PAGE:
UpToDate
Official reprint from UpToDate®
www.uptodate.com ©2017 UpToDate®

Penicillin, antistaphylococcal penicillins, and broad-spectrum penicillins

Authors
Alyssa R Letourneau, MD
Stephen B Calderwood, MD
Section Editor
David C Hooper, MD
Deputy Editor
Allyson Bloom, MD

INTRODUCTION

Beta-lactam antibiotics are among the most commonly prescribed drugs, grouped together based upon a shared structural feature, the beta-lactam ring. The classification, spectrum of activity and pharmacology of one group of beta-lactam antibiotics, the penicillins, will be reviewed here. The mechanisms of action and resistance and major adverse reactions of the beta-lactam antibiotics are discussed separately. (See "Beta-lactam antibiotics: Mechanisms of action and resistance and adverse effects".) The cephalosporins and other beta-lactam drugs are also discussed separately. (See "Cephalosporins" and "Combination beta-lactamase inhibitors, carbapenems, and monobactams".)

CLASSIFICATION

Penicillins can be classified into the following categories:

Penicillin G

Antistaphylococcal penicillins (nafcillin, oxacillin, cloxacillin and dicloxacillin)

Broad-spectrum penicillins: second generation (ampicillin, amoxicillin and related agents), third generation (carbenicillin and ticarcillin) and fourth generation (piperacillin)

            

Subscribers log in here

To continue reading this article, you must log in with your personal, hospital, or group practice subscription. For more information or to purchase a personal subscription, click below on the option that best describes you:
Literature review current through: Aug 2017. | This topic last updated: Jul 26, 2017.
The content on the UpToDate website is not intended nor recommended as a substitute for medical advice, diagnosis, or treatment. Always seek the advice of your own physician or other qualified health care professional regarding any medical questions or conditions. The use of this website is governed by the UpToDate Terms of Use ©2017 UpToDate, Inc.
References
Top
  1. Tomasz A. Antibiotic resistance in Streptococcus pneumoniae. Clin Infect Dis 1997; 24 Suppl 1:S85.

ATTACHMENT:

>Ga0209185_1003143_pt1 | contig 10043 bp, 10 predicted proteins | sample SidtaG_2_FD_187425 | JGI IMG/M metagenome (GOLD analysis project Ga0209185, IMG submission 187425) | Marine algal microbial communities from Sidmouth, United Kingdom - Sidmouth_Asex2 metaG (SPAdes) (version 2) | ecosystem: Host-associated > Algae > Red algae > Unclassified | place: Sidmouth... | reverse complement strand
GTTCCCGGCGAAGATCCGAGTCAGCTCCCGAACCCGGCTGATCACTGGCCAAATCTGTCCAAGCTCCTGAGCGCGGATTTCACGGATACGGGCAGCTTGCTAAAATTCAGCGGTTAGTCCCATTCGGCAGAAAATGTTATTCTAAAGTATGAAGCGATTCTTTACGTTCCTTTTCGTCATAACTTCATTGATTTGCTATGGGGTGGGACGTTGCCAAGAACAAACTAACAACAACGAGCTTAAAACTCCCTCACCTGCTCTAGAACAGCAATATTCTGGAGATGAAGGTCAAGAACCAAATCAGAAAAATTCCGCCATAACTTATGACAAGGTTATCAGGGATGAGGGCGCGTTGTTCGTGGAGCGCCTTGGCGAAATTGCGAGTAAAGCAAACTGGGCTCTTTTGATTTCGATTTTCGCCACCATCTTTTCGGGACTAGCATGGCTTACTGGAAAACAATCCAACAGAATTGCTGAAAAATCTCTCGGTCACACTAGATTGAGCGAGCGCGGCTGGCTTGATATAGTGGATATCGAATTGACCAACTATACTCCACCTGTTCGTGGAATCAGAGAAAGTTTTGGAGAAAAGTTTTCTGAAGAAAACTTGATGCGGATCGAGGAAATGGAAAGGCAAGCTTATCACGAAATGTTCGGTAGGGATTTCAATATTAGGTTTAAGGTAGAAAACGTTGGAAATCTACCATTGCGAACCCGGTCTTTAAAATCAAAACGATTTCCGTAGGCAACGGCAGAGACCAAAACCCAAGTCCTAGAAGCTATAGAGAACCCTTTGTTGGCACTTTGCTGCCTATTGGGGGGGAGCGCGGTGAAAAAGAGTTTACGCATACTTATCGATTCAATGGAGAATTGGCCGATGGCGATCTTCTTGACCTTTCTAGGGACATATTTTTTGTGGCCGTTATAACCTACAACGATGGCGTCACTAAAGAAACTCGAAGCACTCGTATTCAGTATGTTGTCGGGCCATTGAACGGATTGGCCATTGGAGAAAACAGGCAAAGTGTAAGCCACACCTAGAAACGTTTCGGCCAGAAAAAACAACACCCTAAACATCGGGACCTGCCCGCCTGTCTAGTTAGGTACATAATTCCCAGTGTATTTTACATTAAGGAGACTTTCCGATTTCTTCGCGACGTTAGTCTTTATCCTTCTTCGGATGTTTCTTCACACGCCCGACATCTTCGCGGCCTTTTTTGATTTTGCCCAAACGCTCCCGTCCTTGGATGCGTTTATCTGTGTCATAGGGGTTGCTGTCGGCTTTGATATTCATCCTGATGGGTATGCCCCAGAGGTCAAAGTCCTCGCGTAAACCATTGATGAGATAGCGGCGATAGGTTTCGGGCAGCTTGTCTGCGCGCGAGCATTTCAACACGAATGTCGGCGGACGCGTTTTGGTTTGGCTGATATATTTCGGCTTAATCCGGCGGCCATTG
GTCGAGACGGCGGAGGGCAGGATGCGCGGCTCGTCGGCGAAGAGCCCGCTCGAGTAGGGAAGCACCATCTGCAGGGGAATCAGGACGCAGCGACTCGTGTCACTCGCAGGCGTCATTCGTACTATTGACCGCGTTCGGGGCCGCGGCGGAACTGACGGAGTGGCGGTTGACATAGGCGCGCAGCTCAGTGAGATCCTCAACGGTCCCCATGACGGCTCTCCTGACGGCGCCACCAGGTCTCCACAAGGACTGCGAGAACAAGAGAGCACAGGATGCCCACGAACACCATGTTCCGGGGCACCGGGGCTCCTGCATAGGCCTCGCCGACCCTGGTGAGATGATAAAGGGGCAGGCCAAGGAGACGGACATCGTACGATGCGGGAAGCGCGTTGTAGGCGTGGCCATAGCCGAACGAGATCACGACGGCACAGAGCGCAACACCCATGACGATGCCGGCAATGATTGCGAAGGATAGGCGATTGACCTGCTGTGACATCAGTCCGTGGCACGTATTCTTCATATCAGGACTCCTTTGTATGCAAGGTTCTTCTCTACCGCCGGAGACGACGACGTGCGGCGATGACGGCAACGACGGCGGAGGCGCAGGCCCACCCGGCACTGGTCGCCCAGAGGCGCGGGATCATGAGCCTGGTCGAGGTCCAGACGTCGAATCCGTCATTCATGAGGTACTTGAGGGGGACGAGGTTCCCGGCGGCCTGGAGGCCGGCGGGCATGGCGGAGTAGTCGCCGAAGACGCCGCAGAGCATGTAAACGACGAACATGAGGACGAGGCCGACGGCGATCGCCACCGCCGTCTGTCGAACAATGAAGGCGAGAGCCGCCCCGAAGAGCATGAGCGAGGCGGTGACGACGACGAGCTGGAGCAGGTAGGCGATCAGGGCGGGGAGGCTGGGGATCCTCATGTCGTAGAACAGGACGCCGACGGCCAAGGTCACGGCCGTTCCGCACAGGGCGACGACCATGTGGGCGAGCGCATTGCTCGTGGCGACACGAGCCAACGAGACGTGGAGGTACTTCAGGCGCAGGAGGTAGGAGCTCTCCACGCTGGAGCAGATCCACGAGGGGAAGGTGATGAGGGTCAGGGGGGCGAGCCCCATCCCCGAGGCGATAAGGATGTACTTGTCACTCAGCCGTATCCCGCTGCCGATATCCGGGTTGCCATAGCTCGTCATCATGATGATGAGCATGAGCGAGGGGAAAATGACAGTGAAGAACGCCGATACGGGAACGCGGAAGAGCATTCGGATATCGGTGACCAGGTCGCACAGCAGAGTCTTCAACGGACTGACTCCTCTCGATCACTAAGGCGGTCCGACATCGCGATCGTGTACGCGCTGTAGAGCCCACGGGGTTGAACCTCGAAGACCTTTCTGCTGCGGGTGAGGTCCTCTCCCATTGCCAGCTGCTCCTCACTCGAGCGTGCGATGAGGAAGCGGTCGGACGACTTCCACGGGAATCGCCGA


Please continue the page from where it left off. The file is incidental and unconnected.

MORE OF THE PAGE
2. Friedland IR, McCracken GH Jr. Management of infections caused by antibiotic-resistant Streptococcus pneumoniae. N Engl J Med 1994; 331:377.
  3. Bradley JS, Scheld WM. The challenge of penicillin-resistant Streptococcus pneumoniae meningitis: current antibiotic therapy in the 1990s. Clin Infect Dis 1997; 24 Suppl 2:S213.
  4. Pallares R, Liñares J, Vadillo M, et al. Resistance to penicillin and cephalosporin and mortality from severe pneumococcal pneumonia in Barcelona, Spain. N Engl J Med 1995; 333:474.
  5. Whitney CG, Farley MM, Hadler J, et al. Increasing prevalence of multidrug-resistant Streptococcus pneumoniae in the United States. N Engl J Med 2000; 343:1917.
  6. Herman DJ, Gerding DN. Antimicrobial resistance among enterococci. Antimicrob Agents Chemother 1991; 35:1.
  7. Mulligan ME, Murray-Leisure KA, Ribner BS, et al. Methicillin-resistant Staphylococcus aureus: a consensus review of the microbiology, pathogenesis, and epidemiology with implications for prevention and management. Am J Med 1993; 94:313.
  8. Lowy FD. Staphylococcus aureus infections. N Engl J Med 1998; 339:520.
  9. Jorgensen JH, Doern GV, Maher LA, et al. Antimicrobial resistance among respiratory isolates of Haemophilus influenzae, Moraxella catarrhalis, and Streptococcus pneumoniae in the United States. Antimicrob Agents Chemother 1990; 34:2075.
  10. Heilmann KP, Rice CL, Miller AL, et al. Decreasing prevalence of beta-lactamase production among respiratory tract isolates of Haemophilus influenzae in the United States. Antimicrob Agents Chemother 2005; 49:2561.
  11. Geelen TH, Stassen FR, Hoogkamp-Korstanje JA, et al. Antimicrobial resistance among respiratory Haemophilus influenzae isolates from pulmonology services over a six-year period. Scand J Infect Dis 2013; 45:606.
  12. Bush LM, Johnson CC. Ureidopenicillins and beta-lactam/beta-lactamase inhibitor combinations. Infect Dis Clin North Am 2000; 14:409.